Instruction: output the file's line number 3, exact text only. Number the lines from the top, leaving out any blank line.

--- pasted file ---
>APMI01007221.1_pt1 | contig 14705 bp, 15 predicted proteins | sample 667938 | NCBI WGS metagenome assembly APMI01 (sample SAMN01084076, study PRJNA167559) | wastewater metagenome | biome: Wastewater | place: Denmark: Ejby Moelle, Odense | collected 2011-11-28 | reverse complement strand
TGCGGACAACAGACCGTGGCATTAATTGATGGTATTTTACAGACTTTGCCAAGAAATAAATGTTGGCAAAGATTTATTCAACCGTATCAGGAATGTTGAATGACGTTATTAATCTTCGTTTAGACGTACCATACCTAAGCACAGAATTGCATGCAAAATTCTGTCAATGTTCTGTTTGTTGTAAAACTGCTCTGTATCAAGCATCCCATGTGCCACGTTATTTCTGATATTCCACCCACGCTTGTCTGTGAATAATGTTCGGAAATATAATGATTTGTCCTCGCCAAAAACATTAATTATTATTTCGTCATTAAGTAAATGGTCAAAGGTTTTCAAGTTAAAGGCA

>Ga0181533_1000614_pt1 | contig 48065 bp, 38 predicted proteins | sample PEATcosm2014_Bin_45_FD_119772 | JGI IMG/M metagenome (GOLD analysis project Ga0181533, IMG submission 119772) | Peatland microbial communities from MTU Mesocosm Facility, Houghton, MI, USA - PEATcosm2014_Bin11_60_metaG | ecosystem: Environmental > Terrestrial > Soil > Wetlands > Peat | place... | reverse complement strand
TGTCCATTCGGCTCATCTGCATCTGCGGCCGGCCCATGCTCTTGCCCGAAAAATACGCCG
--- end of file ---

>Ga0181533_1000614_pt1 | contig 48065 bp, 38 predicted proteins | sample PEATcosm2014_Bin_45_FD_119772 | JGI IMG/M metagenome (GOLD analysis project Ga0181533, IMG submission 119772) | Peatland microbial communities from MTU Mesocosm Facility, Houghton, MI, USA - PEATcosm2014_Bin11_60_metaG | ecosystem: Environmental > Terrestrial > Soil > Wetlands > Peat | place... | reverse complement strand